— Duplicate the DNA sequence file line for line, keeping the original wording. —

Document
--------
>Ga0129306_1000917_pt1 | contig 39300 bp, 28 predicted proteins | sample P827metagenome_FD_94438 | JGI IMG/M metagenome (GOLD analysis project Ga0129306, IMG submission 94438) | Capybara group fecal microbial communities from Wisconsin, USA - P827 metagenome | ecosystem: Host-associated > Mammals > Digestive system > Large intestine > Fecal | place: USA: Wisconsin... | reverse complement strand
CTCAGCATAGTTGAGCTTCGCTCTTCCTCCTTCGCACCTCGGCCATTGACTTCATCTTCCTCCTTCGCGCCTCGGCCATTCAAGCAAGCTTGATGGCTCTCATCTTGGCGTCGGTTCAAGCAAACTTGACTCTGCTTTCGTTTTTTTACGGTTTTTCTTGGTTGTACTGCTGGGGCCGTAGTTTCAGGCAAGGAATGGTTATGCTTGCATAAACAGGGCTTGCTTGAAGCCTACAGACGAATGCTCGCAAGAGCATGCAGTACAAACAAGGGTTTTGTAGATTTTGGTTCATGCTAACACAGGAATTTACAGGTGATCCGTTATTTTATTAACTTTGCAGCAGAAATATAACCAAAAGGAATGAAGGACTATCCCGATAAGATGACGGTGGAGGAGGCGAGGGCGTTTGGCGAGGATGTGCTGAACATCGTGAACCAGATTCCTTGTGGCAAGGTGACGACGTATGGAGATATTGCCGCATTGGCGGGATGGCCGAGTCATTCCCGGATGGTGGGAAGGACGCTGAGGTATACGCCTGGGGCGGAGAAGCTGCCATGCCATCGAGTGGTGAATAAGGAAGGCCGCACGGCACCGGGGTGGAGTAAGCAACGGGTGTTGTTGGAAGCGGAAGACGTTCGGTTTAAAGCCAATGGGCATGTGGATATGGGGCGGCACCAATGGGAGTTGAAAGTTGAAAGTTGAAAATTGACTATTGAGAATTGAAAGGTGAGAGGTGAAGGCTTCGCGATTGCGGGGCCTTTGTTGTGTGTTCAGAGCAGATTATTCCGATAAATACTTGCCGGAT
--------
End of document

>Ga0129306_1000917_pt1 | contig 39300 bp, 28 predicted proteins | sample P827metagenome_FD_94438 | JGI IMG/M metagenome (GOLD analysis project Ga0129306, IMG submission 94438) | Capybara group fecal microbial communities from Wisconsin, USA - P827 metagenome | ecosystem: Host-associated > Mammals > Digestive system > Large intestine > Fecal | place: USA: Wisconsin... | reverse complement strand
CTCAGCATAGTTGAGCTTCGCTCTTCCTCCTTCGCACCTCGGCCATTGACTTCATCTTCCTCCTTCGCGCCTCGGCCATTCAAGCAAGCTTGATGGCTCTCATCTTGGCGTCGGTTCAAGCAAACTTGACTCTGCTTTCGTTTTTTTACGGTTTTTCTTGGTTGTACTGCTGGGGCCGTAGTTTCAGGCAAGGAATGGTTATGCTTGCATAAACAGGGCTTGCTTGAAGCCTACAGACGAATGCTCGCAAGAGCATGCAGTACAAACAAGGGTTTTGTAGATTTTGGTTCATGCTAACACAGGAATTTACAGGTGATCCGTTATTTTATTAACTTTGCAGCAGAAATATAACCAAAAGGAATGAAGGACTATCCCGATAAGATGACGGTGGAGGAGGCGAGGGCGTTTGGCGAGGATGTGCTGAACATCGTGAACCAGATTCCTTGTGGCAAGGTGACGACGTATGGAGATATTGCCGCATTGGCGGGATGGCCGAGTCATTCCCGGATGGTGGGAAGGACGCTGAGGTATACGCCTGGGGCGGAGAAGCTGCCATGCCATCGAGTGGTGAATAAGGAAGGCCGCACGGCACCGGGGTGGAGTAAGCAACGGGTGTTGTTGGAAGCGGAAGACGTTCGGTTTAAAGCCAATGGGCATGTGGATATGGGGCGGCACCAATGGGAGTTGAAAGTTGAAAGTTGAAAATTGACTATTGAGAATTGAAAGGTGAGAGGTGAAGGCTTCGCGATTGCGGGGCCTTTGTTGTGTGTTCAGAGCAGATTATTCCGATAAATACTTGCCGGAT